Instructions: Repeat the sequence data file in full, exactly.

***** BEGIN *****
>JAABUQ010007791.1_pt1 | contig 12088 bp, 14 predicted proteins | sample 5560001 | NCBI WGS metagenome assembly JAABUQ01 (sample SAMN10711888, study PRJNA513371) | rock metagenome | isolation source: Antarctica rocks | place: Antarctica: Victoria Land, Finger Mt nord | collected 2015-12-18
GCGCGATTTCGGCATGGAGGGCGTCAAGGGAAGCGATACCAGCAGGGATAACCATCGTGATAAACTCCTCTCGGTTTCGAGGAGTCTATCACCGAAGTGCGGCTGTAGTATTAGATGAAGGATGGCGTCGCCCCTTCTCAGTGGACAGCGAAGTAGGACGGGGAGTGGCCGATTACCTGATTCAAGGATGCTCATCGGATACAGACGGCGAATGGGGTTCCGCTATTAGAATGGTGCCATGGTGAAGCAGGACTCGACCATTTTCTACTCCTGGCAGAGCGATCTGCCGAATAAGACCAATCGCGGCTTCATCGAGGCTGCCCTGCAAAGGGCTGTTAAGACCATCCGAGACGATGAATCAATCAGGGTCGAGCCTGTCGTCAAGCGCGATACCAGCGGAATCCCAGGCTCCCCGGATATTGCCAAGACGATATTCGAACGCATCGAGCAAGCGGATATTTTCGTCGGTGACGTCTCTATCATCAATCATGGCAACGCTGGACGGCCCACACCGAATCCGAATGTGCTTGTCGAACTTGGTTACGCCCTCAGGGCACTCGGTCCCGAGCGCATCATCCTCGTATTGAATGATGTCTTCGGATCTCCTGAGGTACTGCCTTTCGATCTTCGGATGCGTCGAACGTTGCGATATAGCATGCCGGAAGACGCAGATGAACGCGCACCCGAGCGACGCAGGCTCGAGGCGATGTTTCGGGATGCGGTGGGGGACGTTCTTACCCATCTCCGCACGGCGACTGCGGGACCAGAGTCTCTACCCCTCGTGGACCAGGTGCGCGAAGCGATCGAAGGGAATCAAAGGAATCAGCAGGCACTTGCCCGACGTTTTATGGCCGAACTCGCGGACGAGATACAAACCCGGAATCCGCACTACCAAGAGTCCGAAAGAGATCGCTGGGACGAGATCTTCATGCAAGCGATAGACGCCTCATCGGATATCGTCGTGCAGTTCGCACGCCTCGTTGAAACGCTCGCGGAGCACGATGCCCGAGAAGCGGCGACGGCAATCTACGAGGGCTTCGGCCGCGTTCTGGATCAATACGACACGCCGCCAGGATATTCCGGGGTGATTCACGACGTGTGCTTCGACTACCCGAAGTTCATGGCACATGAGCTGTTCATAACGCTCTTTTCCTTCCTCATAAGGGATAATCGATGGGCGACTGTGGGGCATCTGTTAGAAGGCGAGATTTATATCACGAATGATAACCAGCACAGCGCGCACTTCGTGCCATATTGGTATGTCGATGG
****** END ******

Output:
>JAABUQ010007791.1_pt1 | contig 12088 bp, 14 predicted proteins | sample 5560001 | NCBI WGS metagenome assembly JAABUQ01 (sample SAMN10711888, study PRJNA513371) | rock metagenome | isolation source: Antarctica rocks | place: Antarctica: Victoria Land, Finger Mt nord | collected 2015-12-18
GCGCGATTTCGGCATGGAGGGCGTCAAGGGAAGCGATACCAGCAGGGATAACCATCGTGATAAACTCCTCTCGGTTTCGAGGAGTCTATCACCGAAGTGCGGCTGTAGTATTAGATGAAGGATGGCGTCGCCCCTTCTCAGTGGACAGCGAAGTAGGACGGGGAGTGGCCGATTACCTGATTCAAGGATGCTCATCGGATACAGACGGCGAATGGGGTTCCGCTATTAGAATGGTGCCATGGTGAAGCAGGACTCGACCATTTTCTACTCCTGGCAGAGCGATCTGCCGAATAAGACCAATCGCGGCTTCATCGAGGCTGCCCTGCAAAGGGCTGTTAAGACCATCCGAGACGATGAATCAATCAGGGTCGAGCCTGTCGTCAAGCGCGATACCAGCGGAATCCCAGGCTCCCCGGATATTGCCAAGACGATATTCGAACGCATCGAGCAAGCGGATATTTTCGTCGGTGACGTCTCTATCATCAATCATGGCAACGCTGGACGGCCCACACCGAATCCGAATGTGCTTGTCGAACTTGGTTACGCCCTCAGGGCACTCGGTCCCGAGCGCATCATCCTCGTATTGAATGATGTCTTCGGATCTCCTGAGGTACTGCCTTTCGATCTTCGGATGCGTCGAACGTTGCGATATAGCATGCCGGAAGACGCAGATGAACGCGCACCCGAGCGACGCAGGCTCGAGGCGATGTTTCGGGATGCGGTGGGGGACGTTCTTACCCATCTCCGCACGGCGACTGCGGGACCAGAGTCTCTACCCCTCGTGGACCAGGTGCGCGAAGCGATCGAAGGGAATCAAAGGAATCAGCAGGCACTTGCCCGACGTTTTATGGCCGAACTCGCGGACGAGATACAAACCCGGAATCCGCACTACCAAGAGTCCGAAAGAGATCGCTGGGACGAGATCTTCATGCAAGCGATAGACGCCTCATCGGATATCGTCGTGCAGTTCGCACGCCTCGTTGAAACGCTCGCGGAGCACGATGCCCGAGAAGCGGCGACGGCAATCTACGAGGGCTTCGGCCGCGTTCTGGATCAATACGACACGCCGCCAGGATATTCCGGGGTGATTCACGACGTGTGCTTCGACTACCCGAAGTTCATGGCACATGAGCTGTTCATAACGCTCTTTTCCTTCCTCATAAGGGATAATCGATGGGCGACTGTGGGGCATCTGTTAGAAGGCGAGATTTATATCACGAATGATAACCAGCACAGCGCGCACTTCGTGCCATATTGGTATGTCGATGG